13. Jabba the Hutt
Year Released: 1983Movie: Return of the Jedi An abomination of a grotesque super snail, Jabba the Hutt is the gangster, crime lord, slave monger everybody loves to hate. This action figure comes with Salacious Crumb (his laughing muppet lackey), throne, and yes, a smoking bowl.
Year Released: 1981Movie: The Empire Strikes Back Yoda’s first figure was as mysterious as his original appearance in Empire: cryptic, weird, and a little crazy. The Jedi master’s first accessories were a cane and an orange reptile. Questions you have?
Year Released: 2016Movie: Original Trilogy These beautifully-crafted R/C drones are detailed mini-vehicles based on three iconic Star Wars flyers: Speederbike, X-Wing, and Vader’s TIE Fighter. Also, the Millenium Falcon. Best part, they have laser-tag like capabilities so up to 16 ships can engage in an epic galactic dogfight.
10. Princess Leia Oragana: The Black Series
Year Released: 2017Movie: A New Hope After decades of making 3.75-inch tall figures (with a few attempts here and there at larger toys), Hasbro finally dedicated an entire line to standard 6-inch tall toys. Figures from The Black Series are highly regarded as the best in Star Wars history. And the best of the best? Princess Leia Organa, of course. In stunning detail, she’s wearing a simple white dress (that nails her first appearance) and comes with two blasters.
Year Released: 2015Movie: The Force Awakens This hot seller for the holidays from 2015 not only introduced a new generation to BB-8, but it also served as one of the most innovative toys in recent memory. The toy, which is controlled via a smartphone app, moves exactly like the droid in the movies. “What many people don’t know is that the company that manufactured the technology for the robot was actually funded in part by Disney,” says Hembrough. “The media giant invested $120,000 in Sphero Corp to help further development. Which is why the toy faithfully captures all the fun and nuances of its movie counterpart.”
8. Darth Vader TIE Fighter Vehicle
Year Released: 1978Movie: A New Hope It’s the only vehicle officially owned and operated by Darth Vader, and that alone makes it worthy of being one of the best. Outside of Imperial ships, TIE fighters define the bad guys in Star Wars, and the fact that Vader has his own ship and gets out on the front line makes him not only a good leader, but a team player too.
Year Released: 2016Movie: Various These nearly indestructible high-end lightsabers from Kyberlight are designed for real fighting and they come with a lifetime guarantee to prove it. They also feature a fully customizable hilt, light up in 20 different colors, and boast “flash on clash” sound effects thanks to an internal circuit board and stereo speaker. Short of walking on the set of the movie, it doesn’t get any more real than these.
6. Jabba’s Rancor Pit Playset
Year Released: 2015Movie: Return of the Jedi The 2015 Black Series toy recreates the iconic Rancor scene from Jedi. It includes Luke, Slave Leia, Jabba, a guard, and the Rancor itself, and the figure-scale ratio between them is dramatic. As an added treat, the set comes with C-3PO ⏤ and his limbs, head, and chest are all detachable.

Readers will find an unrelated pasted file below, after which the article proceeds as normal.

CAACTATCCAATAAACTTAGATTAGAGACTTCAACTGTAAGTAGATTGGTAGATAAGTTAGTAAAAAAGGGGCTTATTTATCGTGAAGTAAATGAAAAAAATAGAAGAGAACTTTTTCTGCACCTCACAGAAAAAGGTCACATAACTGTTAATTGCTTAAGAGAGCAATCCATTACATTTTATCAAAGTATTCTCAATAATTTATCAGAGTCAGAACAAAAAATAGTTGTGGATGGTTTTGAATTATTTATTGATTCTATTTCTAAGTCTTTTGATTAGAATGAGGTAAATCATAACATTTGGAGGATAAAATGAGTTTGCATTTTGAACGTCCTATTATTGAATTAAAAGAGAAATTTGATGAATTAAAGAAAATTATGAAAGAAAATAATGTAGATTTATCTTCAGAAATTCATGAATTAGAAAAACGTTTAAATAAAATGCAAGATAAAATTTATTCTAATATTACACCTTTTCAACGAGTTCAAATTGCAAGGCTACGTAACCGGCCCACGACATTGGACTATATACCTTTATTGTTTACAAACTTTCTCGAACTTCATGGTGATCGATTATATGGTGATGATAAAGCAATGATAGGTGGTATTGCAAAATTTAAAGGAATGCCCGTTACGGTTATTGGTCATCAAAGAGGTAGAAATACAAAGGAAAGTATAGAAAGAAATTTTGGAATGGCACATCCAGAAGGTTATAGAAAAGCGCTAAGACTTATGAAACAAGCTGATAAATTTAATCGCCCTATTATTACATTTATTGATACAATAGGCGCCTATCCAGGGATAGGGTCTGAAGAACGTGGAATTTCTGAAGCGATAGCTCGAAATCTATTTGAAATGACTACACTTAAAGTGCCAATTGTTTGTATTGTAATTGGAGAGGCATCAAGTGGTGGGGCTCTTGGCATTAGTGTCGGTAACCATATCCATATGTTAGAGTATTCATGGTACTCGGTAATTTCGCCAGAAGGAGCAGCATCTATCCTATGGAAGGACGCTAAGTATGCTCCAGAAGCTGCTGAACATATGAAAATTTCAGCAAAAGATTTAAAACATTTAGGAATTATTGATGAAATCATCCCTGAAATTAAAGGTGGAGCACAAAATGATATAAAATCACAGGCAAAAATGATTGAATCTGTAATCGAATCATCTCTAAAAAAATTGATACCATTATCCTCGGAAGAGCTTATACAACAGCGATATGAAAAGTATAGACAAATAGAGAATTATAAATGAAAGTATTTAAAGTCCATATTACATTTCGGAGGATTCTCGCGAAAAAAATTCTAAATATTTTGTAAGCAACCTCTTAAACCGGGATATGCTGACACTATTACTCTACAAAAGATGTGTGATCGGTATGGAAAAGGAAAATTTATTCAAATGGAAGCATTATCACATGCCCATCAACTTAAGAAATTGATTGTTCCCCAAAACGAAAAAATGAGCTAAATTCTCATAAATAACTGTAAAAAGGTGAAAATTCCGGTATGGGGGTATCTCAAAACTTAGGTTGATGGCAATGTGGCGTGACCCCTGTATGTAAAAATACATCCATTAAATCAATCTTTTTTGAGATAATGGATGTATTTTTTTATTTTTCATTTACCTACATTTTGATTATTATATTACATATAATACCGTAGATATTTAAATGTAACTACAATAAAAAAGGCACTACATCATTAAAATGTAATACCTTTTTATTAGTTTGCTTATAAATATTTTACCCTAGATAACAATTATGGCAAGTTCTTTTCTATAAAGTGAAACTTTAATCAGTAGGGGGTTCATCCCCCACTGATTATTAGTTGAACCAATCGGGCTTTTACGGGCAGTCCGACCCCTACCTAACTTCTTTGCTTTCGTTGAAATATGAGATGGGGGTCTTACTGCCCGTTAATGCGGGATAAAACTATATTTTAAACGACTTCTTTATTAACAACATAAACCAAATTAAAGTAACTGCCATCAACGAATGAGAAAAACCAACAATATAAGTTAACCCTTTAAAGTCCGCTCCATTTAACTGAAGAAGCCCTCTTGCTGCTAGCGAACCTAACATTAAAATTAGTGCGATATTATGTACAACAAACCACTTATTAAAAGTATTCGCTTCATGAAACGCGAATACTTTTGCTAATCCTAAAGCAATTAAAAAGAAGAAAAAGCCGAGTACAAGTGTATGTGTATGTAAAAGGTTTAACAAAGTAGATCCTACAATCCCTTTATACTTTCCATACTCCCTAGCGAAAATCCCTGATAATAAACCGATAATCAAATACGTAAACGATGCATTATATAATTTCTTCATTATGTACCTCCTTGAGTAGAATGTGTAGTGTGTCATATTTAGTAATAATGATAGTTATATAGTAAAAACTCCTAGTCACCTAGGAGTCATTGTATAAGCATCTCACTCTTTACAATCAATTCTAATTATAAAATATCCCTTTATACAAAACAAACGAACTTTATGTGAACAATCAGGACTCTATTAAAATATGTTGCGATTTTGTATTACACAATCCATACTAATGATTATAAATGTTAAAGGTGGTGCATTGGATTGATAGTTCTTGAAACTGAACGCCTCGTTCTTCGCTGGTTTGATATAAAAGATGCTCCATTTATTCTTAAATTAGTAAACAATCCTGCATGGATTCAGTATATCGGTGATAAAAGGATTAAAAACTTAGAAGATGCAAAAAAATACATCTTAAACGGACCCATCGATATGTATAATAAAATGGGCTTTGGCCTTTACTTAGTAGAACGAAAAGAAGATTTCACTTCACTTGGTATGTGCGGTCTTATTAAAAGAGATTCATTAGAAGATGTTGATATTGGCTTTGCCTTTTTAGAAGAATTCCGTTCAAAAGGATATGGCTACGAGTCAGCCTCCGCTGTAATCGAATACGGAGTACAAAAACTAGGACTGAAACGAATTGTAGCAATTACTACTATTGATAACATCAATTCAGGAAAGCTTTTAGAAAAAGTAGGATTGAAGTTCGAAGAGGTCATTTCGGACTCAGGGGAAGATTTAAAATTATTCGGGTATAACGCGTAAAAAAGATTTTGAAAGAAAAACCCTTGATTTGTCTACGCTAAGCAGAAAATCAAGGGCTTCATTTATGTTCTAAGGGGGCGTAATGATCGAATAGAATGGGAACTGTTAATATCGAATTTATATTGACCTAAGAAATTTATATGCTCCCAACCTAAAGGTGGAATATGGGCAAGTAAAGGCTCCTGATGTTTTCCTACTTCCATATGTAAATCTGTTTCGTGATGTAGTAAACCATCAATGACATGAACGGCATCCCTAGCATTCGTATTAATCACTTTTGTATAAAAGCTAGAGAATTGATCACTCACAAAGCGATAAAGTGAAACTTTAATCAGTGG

5. Ewok Village Playset
Year Released: 1983Movie: Return of the Jedi Say whatever you want about the Ewoks, Kenner created one sick playset for those walking teddy bears. From Threepio’s deity chair, to the trees having action features (one’s a hut, the other is an escape passageway), to the additional 20 accessories, there’s nothing lame about the home of the cute little furries.
4. “Farm Boy” Luke Skywalker
Year Released: 1977Movie: A New Hope While the first figures released by Kenner in the late 1970s ⏤ also known as “the 12 back” because they were the first 12 on the back of the original packaging ⏤ might have sparked a boom in action figure collecting, but they weren’t the best toys ever made. Which is probably what made them so great. “Those toys were not accurate representations of the heroes at all,” Bellomo says. “Luke Skywalker looked absolutely nothing like Mark Hamill. The same for Harrison Ford and Carrie Fisher. That lack of accuracy allowed kids to project themselves on the figure. [Kenner] captured the romantic essence of the character and nothing else. So the kids can play with the toy and say, that’s me.”
Year Released: 2008Movie: The Empire Strikes Back In 2008, Hasbro created the Legacy Collection, which recreated nearly the entire classic Kenner line from the 1970s but with never before seen accuracy. And this AT-AT was by far the best of the line. It’s so big it comes with a carrying handle! It opens up at the top ⏤ where Stormtroopers control the vehicle ⏤ and at the bottom where you could Luke dangle from a string. “It was beautiful,” says Bellomo. “It had a sound system and a removable speeder bike. I have two of them.”
2. Millennium Falcon
Year Released: 2010Movie: A New Hope Also known as the BMF, or Big Millennium Falcon, this playset is highly regarded as the best Star Wars vehicle in plastic. It comes with Han and Chewie, canon stations (the same ones Luke and Finn operated), landing gear, and a light-up chessboard with removable chess pieces ⏤ yes, the same chessboard where Threepio and R2 learn how to let the Wookie win. It’s all accessed thanks to a removable top that reveals the inside of the ship as seen in the movies. Even better, “it was twice the size of the original, with much more detail and space,” says Bellomo. “It’s just beautiful. It’s one of the crowning achievements in Star Wars toys.”
1. Boba Fett
Year Released: 1979Movie: The Empire Strikes Back The cult of Boba Fett starts right here. Originally a mail-away figure (where kids had to send proof of purchases of other figures in order to get this one sent to them), Boba Fett is the most controversial figure in Star Wars Kenner history. This is due to a common misconception. “He was never ever, ever, released to the general public in any capacity with the rocket firing backpack,” says Bellomo. “If you have a friend who said, ‘Yeah, I had the Boba Fett with the rocket’ — no, that’s impossible. That did not happen.”
As it turns out, Kenner was originally going to release the bounty hunter with a rocket-firing backpack, says Bellomo. Safety concerns, however, led to the company’s decision to glue the backpack and rocket in place on the figure. Still, the mystery of the silent but deadly bounty hunter ⏤ and the elusiveness of his toy ⏤ created a cult following. “He was that iconic man with no name type character in the film,” says Bellomo. “The mystique of the character was exacerbated because of the mail-away nature. He felt exclusive.”
This article was originally published on